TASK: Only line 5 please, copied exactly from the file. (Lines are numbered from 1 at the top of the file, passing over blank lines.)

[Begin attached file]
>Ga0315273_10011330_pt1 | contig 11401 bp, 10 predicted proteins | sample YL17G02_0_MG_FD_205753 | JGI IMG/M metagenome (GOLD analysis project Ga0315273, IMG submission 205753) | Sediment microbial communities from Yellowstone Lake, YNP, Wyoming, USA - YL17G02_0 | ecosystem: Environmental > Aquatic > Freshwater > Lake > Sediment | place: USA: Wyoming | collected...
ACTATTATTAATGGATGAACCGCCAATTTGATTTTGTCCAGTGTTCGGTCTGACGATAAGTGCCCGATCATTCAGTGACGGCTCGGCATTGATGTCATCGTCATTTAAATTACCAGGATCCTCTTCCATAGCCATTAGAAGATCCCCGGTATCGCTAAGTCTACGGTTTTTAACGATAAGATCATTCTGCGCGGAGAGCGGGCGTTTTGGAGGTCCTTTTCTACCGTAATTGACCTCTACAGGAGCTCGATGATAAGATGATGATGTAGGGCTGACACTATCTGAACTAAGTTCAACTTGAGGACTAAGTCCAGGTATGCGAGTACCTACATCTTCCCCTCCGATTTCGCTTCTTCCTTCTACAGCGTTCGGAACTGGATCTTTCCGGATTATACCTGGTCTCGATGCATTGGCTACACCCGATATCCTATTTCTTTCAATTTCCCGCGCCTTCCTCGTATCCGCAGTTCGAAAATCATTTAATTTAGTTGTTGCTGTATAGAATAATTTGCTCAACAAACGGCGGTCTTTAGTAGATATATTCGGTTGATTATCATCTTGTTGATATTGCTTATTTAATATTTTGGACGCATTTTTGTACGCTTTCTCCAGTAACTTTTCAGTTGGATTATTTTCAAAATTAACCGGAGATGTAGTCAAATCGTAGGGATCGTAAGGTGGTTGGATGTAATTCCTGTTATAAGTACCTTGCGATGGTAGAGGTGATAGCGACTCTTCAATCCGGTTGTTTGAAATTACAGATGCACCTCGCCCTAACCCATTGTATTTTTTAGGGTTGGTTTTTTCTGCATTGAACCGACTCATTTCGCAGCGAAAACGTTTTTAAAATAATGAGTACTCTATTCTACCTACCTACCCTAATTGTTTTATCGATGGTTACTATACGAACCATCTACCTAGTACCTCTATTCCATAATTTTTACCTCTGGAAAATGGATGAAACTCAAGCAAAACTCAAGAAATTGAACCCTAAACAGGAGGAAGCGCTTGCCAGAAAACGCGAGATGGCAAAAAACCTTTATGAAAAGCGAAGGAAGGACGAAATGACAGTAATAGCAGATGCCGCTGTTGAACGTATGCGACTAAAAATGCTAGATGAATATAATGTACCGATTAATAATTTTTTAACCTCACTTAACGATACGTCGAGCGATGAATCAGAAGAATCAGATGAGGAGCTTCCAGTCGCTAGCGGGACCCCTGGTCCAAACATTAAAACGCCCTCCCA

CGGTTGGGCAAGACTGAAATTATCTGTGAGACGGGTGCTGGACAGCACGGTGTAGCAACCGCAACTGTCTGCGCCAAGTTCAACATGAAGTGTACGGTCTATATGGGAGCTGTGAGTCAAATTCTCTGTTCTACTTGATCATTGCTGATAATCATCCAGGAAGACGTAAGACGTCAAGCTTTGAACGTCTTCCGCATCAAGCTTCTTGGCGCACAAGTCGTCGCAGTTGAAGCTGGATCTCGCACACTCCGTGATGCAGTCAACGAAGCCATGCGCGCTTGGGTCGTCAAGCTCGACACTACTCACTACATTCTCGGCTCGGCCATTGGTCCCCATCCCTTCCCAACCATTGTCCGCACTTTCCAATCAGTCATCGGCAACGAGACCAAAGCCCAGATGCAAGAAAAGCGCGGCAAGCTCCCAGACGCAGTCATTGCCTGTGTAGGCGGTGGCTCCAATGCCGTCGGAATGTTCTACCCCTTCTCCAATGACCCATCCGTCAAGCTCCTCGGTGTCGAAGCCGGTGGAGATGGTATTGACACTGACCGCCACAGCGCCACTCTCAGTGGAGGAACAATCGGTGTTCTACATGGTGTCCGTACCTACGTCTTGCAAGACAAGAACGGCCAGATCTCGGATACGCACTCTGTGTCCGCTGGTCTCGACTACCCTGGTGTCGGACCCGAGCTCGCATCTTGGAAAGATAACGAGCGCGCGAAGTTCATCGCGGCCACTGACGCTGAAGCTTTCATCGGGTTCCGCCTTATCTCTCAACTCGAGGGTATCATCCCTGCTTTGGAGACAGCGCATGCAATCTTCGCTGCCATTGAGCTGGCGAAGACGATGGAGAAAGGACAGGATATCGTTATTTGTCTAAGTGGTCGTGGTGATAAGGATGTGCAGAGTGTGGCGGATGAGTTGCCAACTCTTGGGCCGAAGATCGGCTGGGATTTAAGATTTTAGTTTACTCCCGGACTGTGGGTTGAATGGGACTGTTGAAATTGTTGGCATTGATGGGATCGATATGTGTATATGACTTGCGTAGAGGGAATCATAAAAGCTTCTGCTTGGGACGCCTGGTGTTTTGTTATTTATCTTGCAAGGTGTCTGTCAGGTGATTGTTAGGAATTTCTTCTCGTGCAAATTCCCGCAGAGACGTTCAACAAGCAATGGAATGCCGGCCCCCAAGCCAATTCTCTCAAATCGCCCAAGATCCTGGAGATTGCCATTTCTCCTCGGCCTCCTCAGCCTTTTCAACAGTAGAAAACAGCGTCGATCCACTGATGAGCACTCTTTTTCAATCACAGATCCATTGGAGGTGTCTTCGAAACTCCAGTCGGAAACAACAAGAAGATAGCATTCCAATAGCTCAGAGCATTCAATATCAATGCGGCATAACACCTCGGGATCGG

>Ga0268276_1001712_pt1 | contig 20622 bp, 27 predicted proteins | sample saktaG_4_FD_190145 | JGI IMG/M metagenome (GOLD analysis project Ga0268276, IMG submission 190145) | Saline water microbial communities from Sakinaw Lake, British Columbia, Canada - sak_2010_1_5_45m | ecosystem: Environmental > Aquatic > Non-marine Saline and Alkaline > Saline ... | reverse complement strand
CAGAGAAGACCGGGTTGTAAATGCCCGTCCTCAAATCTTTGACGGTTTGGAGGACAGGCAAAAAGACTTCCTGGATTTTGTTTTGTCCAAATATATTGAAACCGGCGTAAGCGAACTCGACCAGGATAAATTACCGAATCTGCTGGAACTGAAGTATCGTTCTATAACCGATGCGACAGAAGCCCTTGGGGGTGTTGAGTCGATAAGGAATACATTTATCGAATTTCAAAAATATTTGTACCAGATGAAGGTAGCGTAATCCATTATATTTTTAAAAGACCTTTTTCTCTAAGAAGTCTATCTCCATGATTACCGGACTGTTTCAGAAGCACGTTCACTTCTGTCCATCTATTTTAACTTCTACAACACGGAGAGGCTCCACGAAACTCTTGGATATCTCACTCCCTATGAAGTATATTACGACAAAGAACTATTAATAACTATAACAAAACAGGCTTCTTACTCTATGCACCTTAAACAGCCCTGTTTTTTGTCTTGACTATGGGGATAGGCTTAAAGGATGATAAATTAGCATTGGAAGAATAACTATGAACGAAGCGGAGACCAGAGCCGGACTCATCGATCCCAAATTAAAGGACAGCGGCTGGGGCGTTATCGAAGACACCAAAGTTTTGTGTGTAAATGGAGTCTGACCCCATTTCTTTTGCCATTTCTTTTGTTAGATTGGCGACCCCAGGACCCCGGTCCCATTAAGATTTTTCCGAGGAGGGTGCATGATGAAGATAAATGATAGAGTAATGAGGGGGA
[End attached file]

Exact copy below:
CAGAGAAGACCGGGTTGTAAATGCCCGTCCTCAAATCTTTGACGGTTTGGAGGACAGGCAAAAAGACTTCCTGGATTTTGTTTTGTCCAAATATATTGAAACCGGCGTAAGCGAACTCGACCAGGATAAATTACCGAATCTGCTGGAACTGAAGTATCGTTCTATAACCGATGCGACAGAAGCCCTTGGGGGTGTTGAGTCGATAAGGAATACATTTATCGAATTTCAAAAATATTTGTACCAGATGAAGGTAGCGTAATCCATTATATTTTTAAAAGACCTTTTTCTCTAAGAAGTCTATCTCCATGATTACCGGACTGTTTCAGAAGCACGTTCACTTCTGTCCATCTATTTTAACTTCTACAACACGGAGAGGCTCCACGAAACTCTTGGATATCTCACTCCCTATGAAGTATATTACGACAAAGAACTATTAATAACTATAACAAAACAGGCTTCTTACTCTATGCACCTTAAACAGCCCTGTTTTTTGTCTTGACTATGGGGATAGGCTTAAAGGATGATAAATTAGCATTGGAAGAATAACTATGAACGAAGCGGAGACCAGAGCCGGACTCATCGATCCCAAATTAAAGGACAGCGGCTGGGGCGTTATCGAAGACACCAAAGTTTTGTGTGTAAATGGAGTCTGACCCCATTTCTTTTGCCATTTCTTTTGTTAGATTGGCGACCCCAGGACCCCGGTCCCATTAAGATTTTTCCGAGGAGGGTGCATGATGAAGATAAATGATAGAGTAATGAGGGGGA